A Salvation Army Bed and Breakfast food truck pulls into a deserted parking lot. Even with the heaters on and its riders dressed in heavy winter clothing, the cold cut through them the minute they open the door.
Outside the people stand, many shivering. They had been in this weather all morning. All Christmas morning. Probably longer.
As each one is handed his or her food from the truck they thank each of the people, saying “God bless you” before they begin to eat the meal that will help keep them warm.
Micki Grossman was one of the volunteers handing out food and the gratitude of the people is still a strong memory. It was one of many Mitzvah Day’s that stand out in her head.
“It’s more than a project, it’s a special day,” says Grossman, co-chair of the by the Jewish Community Relations Council (JCRC/ARC)’s Mitzvah Day.
For those who don’t speak Hebrew, a mitzvah is a good deed. Mitzvah Day is when metro Detroit’s Jewish community collectively volunteers across the region on Christmas Day.
The Christmas Day mitzvah also allows many people working in charitable organizations to take the day off without worrying about staff shortages.
Mitzvah Day began when Grossman met with the Jewish Federation’s Business and Professional Women’s group and discussed what they had planned for the Christmas season.
After the usual joke about getting Chinese food (since it is often all that is open Christmas Day), they realized something, according to Grossman. They were not just a group for Jewish people, but a group dedicated to community outreach. Volunteering on Christmas Day allowed them to spend the day in the service of others.
Mitzvah Day began in 1996 when many of the group volunteered at Sinai-Grace Hospital, talking to the patients and bringing magazines and books for them to read.
Since then the number of nonprofits they work with has grown. For example, Grossman alone has volunteered at Vista Maria, packing Meals on Wheels at a center in Royal Oak and delivering in downtown Detroit. Others volunteer at nursing homes and hospices, work with animals or help children in need.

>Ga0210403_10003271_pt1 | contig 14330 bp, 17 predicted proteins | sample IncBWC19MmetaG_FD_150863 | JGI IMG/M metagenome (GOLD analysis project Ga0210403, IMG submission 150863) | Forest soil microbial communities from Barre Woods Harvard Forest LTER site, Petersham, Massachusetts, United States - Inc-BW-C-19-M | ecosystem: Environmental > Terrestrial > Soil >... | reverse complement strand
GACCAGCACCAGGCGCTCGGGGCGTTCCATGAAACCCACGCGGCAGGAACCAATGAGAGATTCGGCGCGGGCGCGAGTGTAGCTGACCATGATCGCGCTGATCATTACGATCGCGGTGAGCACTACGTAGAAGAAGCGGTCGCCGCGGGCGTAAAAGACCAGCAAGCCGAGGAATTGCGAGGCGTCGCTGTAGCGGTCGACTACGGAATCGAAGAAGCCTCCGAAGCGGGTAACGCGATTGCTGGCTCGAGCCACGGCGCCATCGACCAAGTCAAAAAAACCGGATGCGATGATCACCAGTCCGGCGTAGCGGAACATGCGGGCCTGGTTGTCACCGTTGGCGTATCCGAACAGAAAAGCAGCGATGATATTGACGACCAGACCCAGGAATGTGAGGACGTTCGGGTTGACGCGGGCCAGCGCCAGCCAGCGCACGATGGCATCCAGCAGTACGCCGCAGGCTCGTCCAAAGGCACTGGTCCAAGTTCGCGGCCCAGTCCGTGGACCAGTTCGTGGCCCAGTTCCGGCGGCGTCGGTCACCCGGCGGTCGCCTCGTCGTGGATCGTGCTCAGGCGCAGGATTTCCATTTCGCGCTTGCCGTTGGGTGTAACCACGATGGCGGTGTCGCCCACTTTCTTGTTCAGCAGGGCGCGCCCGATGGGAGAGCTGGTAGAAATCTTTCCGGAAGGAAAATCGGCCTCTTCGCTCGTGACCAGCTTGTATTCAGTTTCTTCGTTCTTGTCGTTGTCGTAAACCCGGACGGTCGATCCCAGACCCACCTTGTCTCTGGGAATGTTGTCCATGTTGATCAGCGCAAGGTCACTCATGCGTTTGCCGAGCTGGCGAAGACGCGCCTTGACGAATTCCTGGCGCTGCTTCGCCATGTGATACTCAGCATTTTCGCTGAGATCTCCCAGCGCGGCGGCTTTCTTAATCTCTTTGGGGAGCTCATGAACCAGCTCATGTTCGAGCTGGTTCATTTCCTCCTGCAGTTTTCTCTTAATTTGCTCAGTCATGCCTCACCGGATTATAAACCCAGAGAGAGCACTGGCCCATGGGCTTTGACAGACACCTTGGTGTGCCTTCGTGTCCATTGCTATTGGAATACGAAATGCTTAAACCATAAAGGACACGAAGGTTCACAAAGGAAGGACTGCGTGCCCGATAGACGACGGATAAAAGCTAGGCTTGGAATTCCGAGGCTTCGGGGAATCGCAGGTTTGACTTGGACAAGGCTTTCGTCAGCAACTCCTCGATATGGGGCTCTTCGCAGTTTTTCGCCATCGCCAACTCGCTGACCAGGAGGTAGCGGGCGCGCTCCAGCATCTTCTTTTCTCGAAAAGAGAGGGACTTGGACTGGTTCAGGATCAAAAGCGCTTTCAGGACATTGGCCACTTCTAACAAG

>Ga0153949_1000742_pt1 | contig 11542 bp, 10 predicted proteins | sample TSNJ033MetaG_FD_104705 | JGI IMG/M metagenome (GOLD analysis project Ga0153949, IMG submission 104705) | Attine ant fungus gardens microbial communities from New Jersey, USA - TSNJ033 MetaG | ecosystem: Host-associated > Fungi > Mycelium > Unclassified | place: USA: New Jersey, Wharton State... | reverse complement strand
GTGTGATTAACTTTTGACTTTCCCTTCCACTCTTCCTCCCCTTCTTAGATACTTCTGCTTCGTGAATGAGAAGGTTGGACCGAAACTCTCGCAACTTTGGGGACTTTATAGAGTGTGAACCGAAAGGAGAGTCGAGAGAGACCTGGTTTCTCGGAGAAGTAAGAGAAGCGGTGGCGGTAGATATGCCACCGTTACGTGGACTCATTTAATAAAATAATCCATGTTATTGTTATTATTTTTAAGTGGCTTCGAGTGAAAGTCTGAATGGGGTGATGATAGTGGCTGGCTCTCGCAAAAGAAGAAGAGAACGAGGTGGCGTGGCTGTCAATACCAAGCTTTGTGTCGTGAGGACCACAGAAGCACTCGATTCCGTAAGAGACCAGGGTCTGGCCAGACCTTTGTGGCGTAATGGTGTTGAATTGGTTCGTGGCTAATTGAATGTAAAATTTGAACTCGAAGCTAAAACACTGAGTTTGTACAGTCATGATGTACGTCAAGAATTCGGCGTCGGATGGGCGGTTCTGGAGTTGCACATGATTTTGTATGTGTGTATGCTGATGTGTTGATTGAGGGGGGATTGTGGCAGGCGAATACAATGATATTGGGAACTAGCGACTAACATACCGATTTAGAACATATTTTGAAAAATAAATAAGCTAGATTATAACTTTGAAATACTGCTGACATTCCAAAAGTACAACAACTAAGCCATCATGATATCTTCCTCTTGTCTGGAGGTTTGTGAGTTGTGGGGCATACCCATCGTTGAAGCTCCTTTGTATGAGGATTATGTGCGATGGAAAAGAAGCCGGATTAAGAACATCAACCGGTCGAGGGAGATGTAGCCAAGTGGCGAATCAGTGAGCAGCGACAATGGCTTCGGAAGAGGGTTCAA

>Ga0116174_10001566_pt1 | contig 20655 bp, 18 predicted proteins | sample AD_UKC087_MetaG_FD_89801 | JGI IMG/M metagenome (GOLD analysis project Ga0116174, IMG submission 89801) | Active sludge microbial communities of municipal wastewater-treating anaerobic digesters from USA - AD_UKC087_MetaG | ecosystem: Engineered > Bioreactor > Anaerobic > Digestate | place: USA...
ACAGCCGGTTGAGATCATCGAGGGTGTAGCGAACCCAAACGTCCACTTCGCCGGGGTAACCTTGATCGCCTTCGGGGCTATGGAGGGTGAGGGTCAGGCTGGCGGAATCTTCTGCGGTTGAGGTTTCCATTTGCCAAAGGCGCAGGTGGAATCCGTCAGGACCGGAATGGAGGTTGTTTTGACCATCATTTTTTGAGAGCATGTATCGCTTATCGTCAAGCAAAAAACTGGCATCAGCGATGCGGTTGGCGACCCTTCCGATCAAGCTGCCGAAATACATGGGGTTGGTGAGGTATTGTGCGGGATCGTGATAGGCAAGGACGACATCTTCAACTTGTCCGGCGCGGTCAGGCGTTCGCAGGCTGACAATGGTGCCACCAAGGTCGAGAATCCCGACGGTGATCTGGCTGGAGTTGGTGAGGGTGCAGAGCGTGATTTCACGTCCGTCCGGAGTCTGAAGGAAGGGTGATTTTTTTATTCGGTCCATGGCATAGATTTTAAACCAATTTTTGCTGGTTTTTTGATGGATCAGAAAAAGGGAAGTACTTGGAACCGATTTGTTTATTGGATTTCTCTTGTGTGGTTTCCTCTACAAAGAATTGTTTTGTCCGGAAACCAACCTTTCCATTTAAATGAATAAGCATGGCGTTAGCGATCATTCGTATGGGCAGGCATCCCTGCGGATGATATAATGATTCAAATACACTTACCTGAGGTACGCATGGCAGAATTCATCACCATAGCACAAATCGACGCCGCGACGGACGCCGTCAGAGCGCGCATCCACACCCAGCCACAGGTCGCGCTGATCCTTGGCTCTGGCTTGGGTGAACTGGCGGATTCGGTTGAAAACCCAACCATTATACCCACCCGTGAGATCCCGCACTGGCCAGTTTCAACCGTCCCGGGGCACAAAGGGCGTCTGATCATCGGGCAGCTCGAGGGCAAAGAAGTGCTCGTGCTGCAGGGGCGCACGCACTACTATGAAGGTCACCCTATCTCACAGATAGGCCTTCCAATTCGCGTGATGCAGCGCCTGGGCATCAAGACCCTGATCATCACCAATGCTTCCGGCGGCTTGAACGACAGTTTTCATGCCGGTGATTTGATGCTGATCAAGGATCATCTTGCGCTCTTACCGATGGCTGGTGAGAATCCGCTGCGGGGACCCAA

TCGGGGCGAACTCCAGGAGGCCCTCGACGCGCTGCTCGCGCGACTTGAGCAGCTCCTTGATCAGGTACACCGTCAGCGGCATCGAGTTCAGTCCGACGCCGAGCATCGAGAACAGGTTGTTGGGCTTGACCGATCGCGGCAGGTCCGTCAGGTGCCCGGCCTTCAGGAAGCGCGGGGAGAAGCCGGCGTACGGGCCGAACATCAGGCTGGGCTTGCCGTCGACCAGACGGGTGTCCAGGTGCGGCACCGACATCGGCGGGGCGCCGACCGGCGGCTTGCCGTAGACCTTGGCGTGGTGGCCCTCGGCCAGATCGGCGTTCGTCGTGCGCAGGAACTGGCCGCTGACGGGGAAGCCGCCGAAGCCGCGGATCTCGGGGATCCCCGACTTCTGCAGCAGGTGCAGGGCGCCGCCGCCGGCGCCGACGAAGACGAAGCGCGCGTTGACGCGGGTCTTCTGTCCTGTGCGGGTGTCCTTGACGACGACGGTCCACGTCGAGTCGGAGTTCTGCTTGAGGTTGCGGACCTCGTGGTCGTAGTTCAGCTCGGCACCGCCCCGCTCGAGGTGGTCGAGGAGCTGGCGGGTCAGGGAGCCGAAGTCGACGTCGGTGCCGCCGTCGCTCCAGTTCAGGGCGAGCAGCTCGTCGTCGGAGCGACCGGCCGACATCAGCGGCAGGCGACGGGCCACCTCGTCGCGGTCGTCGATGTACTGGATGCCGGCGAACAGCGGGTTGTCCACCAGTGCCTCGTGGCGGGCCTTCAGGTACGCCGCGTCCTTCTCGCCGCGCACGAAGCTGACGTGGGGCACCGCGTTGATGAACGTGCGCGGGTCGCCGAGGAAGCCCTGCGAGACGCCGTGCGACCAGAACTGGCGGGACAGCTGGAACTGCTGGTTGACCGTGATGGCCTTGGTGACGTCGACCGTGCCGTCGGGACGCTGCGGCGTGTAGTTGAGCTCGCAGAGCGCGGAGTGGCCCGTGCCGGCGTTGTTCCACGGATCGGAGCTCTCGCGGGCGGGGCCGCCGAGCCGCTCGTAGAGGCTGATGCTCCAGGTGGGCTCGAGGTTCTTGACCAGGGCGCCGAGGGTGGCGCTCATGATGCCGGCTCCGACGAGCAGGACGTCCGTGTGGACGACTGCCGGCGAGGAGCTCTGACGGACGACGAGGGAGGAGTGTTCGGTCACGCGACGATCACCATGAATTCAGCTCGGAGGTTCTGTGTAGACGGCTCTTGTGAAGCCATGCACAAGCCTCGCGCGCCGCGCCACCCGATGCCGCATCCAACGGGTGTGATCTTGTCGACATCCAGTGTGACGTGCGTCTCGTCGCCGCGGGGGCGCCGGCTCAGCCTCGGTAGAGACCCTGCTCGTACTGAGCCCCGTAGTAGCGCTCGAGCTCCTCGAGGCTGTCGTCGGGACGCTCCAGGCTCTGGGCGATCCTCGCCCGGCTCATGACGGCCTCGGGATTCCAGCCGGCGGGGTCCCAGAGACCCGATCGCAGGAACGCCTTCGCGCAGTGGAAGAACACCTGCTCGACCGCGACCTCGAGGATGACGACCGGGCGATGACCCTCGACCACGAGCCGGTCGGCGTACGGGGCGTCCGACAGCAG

The growth of options also helped increase the number of participants. That first year there were only a couple hundred. This year they expect around 800.
“People are eager to help,” says Grossman.
That larger number includes people returning with their families, making it a tradition. Parents often bring their children to foster a feeling of gratitude and instill community service.
One man who made this a tradition is 96-year-old Bernie Jonas, who has been volunteering with Mitzvah Day since around the beginning.
For many years, he volunteered with his wife until she passed. In the years since he has started seeing a “lady-friend,” as he says, and now volunteers with her.
Mitzvah Day, however, is only one day of the year. Jonas volunteers year-round at Yad Ezra, which packs kosher meals for Southeastern Michigan Jewish families in need.
His reason for volunteering is a simple one – appreciation for what he has.
“I’m on this side and not on that side,” he says. “I’m not in a nursing home or assisted living. I lived with my late wife until she passed.”
While still largely a Jewish day of altruism, other faiths have begun taking part in Mitzvah Day. Christians and Muslims have begun to participate in past years.
“We take everybody,” says Grossman.
A colleague of Grossman’s was talking to a counterpart of hers at the Michigan Muslim Community Council (MMCC) about the outreach both organizations had planned. Mitzvah Day seemed like an interesting idea, especially since the MMCC does its own volunteering throughout December so another organized outing seemed natural.
The MMMC helped spread the word in the Muslim community about volunteering for this organized day of giving.
During one Mitzvah Day Grossman partnered with a Muslim woman. The two became friendly and at one point the women told Grossman she didn’t think her children knew about the Holocaust.
As it happened Grossman volunteers at the Holocaust Memorial Center in Farmington Hills so she gave the woman and her children a guided tour. A day of community outreach turned into a chance to share a deeper understanding of an important chapter in the history of her people.
In the book of Isaiah in the Tanakh (Hebrew Bible), it is written, “And you draw out your soul to the hungry, and an afflicted soul you sate, then your light shall shine in the darkness, and your darkness shall be like noon.”
Metro Detroit should be a very bright place on December 25.Any interested parties can register here to become part of Mitzvah Day. The group is also interested in hearing from nonprofits looking for volunteers.